Good news for street safety advocates in California!
Senator Josh Newman introduced legislation today that aims to dramatically reduce the incidence of distracted driving on California roads and highways. Senate Bill 1030 will strengthen current distracted driving penalties by making distracted driving a moving violation and adding a point to the driver's motor vehicle record for electronic device violations.
"Statistics show that not only is distracted driving is just as dangerous as driving under the influence, it's also increasingly commonplace," said Senator Josh Newman. "Because of the clear and present danger it poses to other motorists, we need to be penalizing -- and deterring -- distracted driving much as we do driving under the influence or any other dangerous driving behavior. If you're making the choice to put your life and other's lives in danger by reading a text or texting while driving, your driving record should reflect that choice."
SB 1030 aims not only to curb the dangerous behavior but also cut down on the number of deadly crashes caused by distracted driving. Teen drivers especially are at risk and are reported to be distracted almost a quarter of the time they are behind the wheel. In deadly crashes, distracted driving behaviors are among the top 3 factors. Furthermore, according to AAA, distraction currently plays a role in six of ten teen crashes.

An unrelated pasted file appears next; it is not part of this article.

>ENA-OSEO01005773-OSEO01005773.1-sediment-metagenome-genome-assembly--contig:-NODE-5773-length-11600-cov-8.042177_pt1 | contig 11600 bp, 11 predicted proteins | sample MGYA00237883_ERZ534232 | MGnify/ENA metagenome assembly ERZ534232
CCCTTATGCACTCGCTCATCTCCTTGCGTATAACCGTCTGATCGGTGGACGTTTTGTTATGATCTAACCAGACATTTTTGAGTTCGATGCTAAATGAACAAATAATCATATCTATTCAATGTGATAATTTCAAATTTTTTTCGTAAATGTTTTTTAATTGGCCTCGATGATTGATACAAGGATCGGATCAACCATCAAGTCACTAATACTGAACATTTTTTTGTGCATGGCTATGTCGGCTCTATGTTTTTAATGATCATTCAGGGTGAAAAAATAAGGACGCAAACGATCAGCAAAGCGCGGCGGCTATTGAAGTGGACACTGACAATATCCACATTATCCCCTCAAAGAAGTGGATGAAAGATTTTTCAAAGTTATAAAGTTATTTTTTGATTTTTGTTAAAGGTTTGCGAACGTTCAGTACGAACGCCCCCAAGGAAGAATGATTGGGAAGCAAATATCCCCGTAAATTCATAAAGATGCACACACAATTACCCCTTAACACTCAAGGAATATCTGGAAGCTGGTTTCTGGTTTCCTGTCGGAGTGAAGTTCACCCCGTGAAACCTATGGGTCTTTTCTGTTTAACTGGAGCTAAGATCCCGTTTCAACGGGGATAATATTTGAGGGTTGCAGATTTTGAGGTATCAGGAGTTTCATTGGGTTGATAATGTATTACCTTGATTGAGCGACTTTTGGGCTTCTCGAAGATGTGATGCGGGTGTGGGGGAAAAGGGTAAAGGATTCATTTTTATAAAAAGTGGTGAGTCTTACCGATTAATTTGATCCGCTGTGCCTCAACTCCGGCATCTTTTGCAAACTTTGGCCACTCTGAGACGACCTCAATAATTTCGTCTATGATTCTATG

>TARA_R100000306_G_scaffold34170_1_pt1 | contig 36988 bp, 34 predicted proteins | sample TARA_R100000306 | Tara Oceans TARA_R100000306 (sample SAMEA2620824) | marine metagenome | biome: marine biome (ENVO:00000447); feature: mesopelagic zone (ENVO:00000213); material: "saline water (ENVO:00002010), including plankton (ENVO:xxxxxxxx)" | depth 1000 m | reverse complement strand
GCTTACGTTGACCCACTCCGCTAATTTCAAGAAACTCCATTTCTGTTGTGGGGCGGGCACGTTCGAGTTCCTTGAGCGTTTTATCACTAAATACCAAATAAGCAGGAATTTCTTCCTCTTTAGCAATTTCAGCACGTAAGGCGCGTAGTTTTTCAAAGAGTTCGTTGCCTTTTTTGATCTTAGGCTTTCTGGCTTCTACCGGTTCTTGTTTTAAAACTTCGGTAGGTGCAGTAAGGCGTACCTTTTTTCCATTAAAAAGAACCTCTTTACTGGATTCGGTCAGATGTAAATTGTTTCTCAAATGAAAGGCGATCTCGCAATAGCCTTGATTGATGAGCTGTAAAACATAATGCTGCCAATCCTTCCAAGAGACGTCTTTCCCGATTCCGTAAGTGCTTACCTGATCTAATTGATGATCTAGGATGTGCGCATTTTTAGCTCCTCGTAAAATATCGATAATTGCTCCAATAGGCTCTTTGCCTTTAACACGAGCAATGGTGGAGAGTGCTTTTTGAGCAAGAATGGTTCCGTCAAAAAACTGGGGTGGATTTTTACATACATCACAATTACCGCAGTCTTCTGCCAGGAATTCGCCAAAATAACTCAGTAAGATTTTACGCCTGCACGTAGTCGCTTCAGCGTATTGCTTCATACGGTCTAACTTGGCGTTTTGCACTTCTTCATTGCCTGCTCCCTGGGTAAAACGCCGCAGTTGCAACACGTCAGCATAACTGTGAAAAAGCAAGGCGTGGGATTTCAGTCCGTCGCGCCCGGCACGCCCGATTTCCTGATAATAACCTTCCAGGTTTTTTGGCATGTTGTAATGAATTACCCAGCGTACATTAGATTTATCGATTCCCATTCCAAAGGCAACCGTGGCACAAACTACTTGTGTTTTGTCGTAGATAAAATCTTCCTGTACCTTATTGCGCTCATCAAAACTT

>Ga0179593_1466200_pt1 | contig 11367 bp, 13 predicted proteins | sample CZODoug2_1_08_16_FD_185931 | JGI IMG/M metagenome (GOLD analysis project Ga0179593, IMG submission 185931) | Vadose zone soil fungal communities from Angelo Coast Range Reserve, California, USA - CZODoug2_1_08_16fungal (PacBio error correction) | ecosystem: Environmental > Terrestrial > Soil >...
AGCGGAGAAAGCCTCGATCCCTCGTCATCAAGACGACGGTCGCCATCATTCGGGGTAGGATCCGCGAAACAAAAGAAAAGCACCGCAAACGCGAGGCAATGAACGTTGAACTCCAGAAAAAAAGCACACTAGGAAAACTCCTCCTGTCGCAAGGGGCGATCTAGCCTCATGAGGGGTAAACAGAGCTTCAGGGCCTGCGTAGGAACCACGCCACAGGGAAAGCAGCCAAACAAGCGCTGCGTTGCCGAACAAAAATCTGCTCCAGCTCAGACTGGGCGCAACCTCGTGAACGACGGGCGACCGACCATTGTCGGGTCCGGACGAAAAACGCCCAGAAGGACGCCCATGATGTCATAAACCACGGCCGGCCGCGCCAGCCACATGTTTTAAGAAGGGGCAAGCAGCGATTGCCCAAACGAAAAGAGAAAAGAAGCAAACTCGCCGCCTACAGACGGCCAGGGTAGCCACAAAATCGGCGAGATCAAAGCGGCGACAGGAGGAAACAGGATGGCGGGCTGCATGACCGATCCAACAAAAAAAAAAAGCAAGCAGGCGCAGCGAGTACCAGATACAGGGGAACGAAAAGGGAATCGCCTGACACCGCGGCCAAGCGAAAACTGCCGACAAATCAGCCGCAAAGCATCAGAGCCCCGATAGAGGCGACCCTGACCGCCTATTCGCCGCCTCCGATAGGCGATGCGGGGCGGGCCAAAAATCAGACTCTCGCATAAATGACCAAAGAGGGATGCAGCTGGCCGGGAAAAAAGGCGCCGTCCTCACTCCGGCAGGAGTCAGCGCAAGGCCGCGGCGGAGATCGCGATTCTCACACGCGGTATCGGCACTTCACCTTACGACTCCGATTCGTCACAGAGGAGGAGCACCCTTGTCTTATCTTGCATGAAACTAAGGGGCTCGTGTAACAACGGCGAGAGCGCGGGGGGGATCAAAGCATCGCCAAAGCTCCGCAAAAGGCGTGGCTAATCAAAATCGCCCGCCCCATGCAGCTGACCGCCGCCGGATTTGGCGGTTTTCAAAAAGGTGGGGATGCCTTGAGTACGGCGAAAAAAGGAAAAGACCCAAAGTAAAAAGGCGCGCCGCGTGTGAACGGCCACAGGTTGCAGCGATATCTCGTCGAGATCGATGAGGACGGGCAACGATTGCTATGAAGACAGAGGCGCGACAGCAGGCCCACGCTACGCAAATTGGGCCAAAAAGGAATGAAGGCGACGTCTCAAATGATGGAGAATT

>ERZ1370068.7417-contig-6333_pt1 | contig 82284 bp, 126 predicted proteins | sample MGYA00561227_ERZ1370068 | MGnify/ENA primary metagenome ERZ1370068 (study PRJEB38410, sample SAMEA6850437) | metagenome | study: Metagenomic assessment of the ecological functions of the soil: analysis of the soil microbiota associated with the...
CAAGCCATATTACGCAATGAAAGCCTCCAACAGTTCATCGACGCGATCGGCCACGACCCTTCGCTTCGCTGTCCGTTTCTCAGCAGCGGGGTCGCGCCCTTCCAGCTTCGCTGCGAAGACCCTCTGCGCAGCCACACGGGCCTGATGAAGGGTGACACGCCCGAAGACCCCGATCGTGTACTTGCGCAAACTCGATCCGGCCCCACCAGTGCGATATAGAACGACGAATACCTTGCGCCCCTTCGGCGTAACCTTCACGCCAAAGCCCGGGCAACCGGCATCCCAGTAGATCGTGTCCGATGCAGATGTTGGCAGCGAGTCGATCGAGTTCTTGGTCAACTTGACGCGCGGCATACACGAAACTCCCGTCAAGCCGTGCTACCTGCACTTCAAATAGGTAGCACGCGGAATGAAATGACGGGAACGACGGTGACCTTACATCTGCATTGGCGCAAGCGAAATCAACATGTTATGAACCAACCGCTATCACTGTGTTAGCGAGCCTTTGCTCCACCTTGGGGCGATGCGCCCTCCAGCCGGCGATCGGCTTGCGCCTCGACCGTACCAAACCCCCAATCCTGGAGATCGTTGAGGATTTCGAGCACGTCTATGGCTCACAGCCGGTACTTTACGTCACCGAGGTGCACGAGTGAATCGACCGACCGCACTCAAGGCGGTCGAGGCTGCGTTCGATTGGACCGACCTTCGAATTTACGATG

Even after AB1785 (distracted driving fine bill) went into effect in January 2017, statistics from the California Highway Patrol show that over 50,000 violations for handling a cell phone while driving were given in 2017 alone. In addition, 47,364 violations were given for driving while holding and talking on a cell phone. As a consequence, the strengthening of the penalty for violations from an administrative fine to a moving violation, with an impact on insurance coverage and rates, makes sense for deterring dangerous driving behavior.
If this measure is passed, California would join seven other states to add a point violation to a driver's record for distracted driving, including Alabama, Colorado, D.C., Nebraska, New York, Vermont and Wisconsin.
How can you help push this through? A press conference is coming soon and more word on how is coming soon... stay tuned.